Some potential spouses face opposition from friends and family, or have to overcome stereotypes to see the good in each other and their family culture.
Once in the marriage it’s not easy either.
There are cultural challenges like food, family, language barriers, and even differences about how to rear children. These can all create difficult situations that need to be overcome as a couple.
But along with all the challenges of intercultural marriages also come innumerable blessings.
The long-term ramifications of an intercultural marriage extend far beyond the life of a couple and their children, and off into the world around them.
Here are a few of the hidden, and not so hidden, blessings and bonuses of intercultural marriages.
Happy intercultural marriages break down stereotypes
Having a happy marriage is not something hidden inside the home, it shows! When a couple has a happy intercultural marriage it can help dispel stereotypes and break down barriers.
One sister writes that having a happy marriage “is a good thing for the kids […] to see.” But it’s also something that family, friends, and the wider community can see as well.
Another sister explains, “Breaking down those negative stereotypes and showing [everyone that] two people from different backgrounds can have a genuine relationship is always nice. It has also been good for our families to open their eyes a bit and learn about different cultures and the fact we are still good respecting people.”
Multicultural traditions in the home
When two different cultures come together, they bring the best features of their cultures with them. One sister writes, “The biggest blessing is the kindness and respect my husband shows me.”
Being able to experience a spouse’s culture, and vice versa, helps them each better understand people of both cultures and how they think. One sister adds, “I’d also say that we have both benefited from certain aspects of collectivism (closer-knit families and better support systems) and individualism (respect for privacy)” coming from their respective cultures.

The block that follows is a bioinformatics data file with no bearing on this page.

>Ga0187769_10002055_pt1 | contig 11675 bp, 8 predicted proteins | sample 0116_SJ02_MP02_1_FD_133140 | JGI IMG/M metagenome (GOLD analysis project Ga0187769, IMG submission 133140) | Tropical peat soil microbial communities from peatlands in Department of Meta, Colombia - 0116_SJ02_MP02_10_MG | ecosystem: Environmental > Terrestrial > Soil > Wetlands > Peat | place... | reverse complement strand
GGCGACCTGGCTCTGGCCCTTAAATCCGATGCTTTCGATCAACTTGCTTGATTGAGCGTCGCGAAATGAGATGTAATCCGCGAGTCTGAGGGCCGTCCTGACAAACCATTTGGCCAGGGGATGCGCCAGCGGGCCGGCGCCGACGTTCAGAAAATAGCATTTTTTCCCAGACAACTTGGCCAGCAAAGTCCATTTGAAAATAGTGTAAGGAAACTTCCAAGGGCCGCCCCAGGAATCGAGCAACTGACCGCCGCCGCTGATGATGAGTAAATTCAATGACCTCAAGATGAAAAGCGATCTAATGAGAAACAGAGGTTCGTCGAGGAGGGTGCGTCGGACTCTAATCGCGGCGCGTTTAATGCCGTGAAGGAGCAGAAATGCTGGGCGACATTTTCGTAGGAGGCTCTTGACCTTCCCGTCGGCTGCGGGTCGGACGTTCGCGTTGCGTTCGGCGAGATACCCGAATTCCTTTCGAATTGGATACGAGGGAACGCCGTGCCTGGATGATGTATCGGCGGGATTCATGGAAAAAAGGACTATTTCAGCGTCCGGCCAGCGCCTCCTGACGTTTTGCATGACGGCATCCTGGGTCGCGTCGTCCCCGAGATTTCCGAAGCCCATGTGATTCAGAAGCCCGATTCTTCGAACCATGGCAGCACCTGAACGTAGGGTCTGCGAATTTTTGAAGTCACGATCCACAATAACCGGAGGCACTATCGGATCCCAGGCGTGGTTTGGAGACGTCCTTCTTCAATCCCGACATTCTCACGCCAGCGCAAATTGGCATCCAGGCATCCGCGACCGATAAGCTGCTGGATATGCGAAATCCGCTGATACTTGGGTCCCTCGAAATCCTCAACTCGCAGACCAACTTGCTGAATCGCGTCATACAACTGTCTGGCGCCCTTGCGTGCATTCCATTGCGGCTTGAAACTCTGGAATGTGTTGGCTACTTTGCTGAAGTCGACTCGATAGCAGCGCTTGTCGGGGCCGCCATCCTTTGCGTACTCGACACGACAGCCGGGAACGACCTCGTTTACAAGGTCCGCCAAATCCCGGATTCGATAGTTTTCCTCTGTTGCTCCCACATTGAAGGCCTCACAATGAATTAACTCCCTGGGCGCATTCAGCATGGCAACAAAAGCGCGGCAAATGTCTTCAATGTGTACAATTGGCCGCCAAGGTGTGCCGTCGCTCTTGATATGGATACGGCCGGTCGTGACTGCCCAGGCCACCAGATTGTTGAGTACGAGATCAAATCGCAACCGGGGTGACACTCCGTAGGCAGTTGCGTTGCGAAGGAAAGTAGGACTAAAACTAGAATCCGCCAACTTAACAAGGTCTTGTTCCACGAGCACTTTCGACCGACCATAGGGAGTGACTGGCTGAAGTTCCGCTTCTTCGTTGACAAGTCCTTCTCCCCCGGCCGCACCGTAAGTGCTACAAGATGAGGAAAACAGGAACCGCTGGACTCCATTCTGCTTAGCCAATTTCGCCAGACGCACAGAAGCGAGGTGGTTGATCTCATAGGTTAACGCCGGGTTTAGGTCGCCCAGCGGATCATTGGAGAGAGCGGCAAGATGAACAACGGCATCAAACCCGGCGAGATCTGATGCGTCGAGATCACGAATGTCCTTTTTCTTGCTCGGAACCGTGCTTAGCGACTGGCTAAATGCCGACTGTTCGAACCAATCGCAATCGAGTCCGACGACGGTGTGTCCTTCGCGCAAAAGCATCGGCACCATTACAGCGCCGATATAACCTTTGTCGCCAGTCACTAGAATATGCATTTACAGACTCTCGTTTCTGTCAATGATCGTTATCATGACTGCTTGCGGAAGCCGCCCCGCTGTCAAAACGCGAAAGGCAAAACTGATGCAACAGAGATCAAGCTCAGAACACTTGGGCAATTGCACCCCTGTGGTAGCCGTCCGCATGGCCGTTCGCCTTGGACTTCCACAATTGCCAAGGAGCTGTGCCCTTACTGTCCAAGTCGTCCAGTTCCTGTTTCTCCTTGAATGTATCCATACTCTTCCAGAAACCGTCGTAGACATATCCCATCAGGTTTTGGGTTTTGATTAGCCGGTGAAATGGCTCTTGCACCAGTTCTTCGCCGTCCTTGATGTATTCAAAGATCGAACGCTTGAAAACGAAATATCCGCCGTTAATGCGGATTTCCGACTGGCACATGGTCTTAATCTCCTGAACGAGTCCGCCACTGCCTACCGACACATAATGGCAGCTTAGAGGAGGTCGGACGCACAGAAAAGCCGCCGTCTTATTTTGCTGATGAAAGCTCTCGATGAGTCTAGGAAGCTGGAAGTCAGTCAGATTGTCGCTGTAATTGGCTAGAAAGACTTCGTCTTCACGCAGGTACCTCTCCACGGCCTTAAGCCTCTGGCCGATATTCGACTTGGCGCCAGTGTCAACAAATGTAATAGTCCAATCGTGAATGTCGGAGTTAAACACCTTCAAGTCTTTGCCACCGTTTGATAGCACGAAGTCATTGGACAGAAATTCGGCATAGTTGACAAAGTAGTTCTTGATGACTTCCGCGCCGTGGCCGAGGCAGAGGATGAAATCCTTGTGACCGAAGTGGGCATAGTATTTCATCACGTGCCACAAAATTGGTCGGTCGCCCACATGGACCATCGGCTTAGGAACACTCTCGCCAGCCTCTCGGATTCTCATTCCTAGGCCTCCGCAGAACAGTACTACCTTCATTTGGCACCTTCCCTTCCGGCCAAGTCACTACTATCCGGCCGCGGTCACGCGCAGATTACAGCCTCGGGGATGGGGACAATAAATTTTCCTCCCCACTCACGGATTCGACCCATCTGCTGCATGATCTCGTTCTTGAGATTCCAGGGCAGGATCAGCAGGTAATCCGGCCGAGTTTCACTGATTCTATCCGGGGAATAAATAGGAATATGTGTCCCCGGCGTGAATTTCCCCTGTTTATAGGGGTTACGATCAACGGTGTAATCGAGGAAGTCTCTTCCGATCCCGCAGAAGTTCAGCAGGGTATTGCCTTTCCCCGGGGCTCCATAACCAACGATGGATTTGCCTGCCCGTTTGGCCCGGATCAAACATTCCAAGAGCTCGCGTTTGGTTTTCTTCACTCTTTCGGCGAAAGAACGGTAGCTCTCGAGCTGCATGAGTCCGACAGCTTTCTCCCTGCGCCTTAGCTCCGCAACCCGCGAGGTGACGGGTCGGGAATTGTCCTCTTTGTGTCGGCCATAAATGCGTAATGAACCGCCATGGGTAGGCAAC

Intercultural marriage helps us develop our Islam
The common bond of religion in Muslim intercultural marriages is often highlighted. Most count their Muslim spouses as a blessing. These spouses make each other better Muslims every day as they tackle common everyday challenges together.
The blending of two different cultures also highlights potential problems of adding culture to Islam, and helps couples distil the real religious teachings.
One converted brother writes, “My wife was raised with Islam so was able to give the children a richer cultural experience. I think that when cultures mix it [also] helps both sides reexamine their religious practices. It forces them to see and confront the cultural additions they are bringing to the religion.”
Language exposure and learning
Growing up in an intercultural marriage often means being exposed to many diverse languages as part of the home and outside environments.
Some families may speak one or more languages at home that are different from the prevailing outside language. In these cases, both the spouses and children may reap the rewards of multilingualism.
One American convert brother shares his experience: “My wife speaks three languages fluently, but English is her main language. The children have some exposure to Urdu and Punjabi. My son is [also] learning Urdu.”
And it’s no secret that bilinguality and multilinguality can change our lives in profound ways.
Knowing a second language, or being multilingual, can give intercultural spouses and their children a competitive edge in the job market. It can also open up additional educational and career opportunities.
Salary.com notes that bilingual employees can earn 5-20% more per hour than their monolingual counterparts. This can add up to a huge retirement savings over time.
New cultural and social opportunities also open up when one is bilingual. Those who speak multiple languages fluently can fit into different social gatherings and communicate with people from diverse backgrounds.
Another sister explains, “It’s very exciting that if we have children one day they will be multilingual and inherit the ‘best of both worlds.’ They will benefit from the positives of both cultures that we pass down to them, inshaAllah.”
The benefit of larger families
For some, an intercultural marriage means adding a large extended family to their smaller one. This means new relationships and more exciting opportunities to travel, host visitors, and get to know others.
“It’s fantastic for me to reconnect with my Arab heritage and make friends with people from very different backgrounds to me through my husband and his family,” one sister writes.
All in all, intercultural marriages are an amazing opportunity to learn all about another culture. It’s an opportunity to understand how our spouses and their families think and speak. It’s also a great way to learn the ways and reasons for local and cultural traditions.
Spouses in an intercultural marriage have their mind opened and expanded. It’s a blessing to then be able to pass on those reflections to others around them as they break down stereotypes and teach people to see the world through a global lens.
And let’s not forget, the mixed cuisine is a bonus too!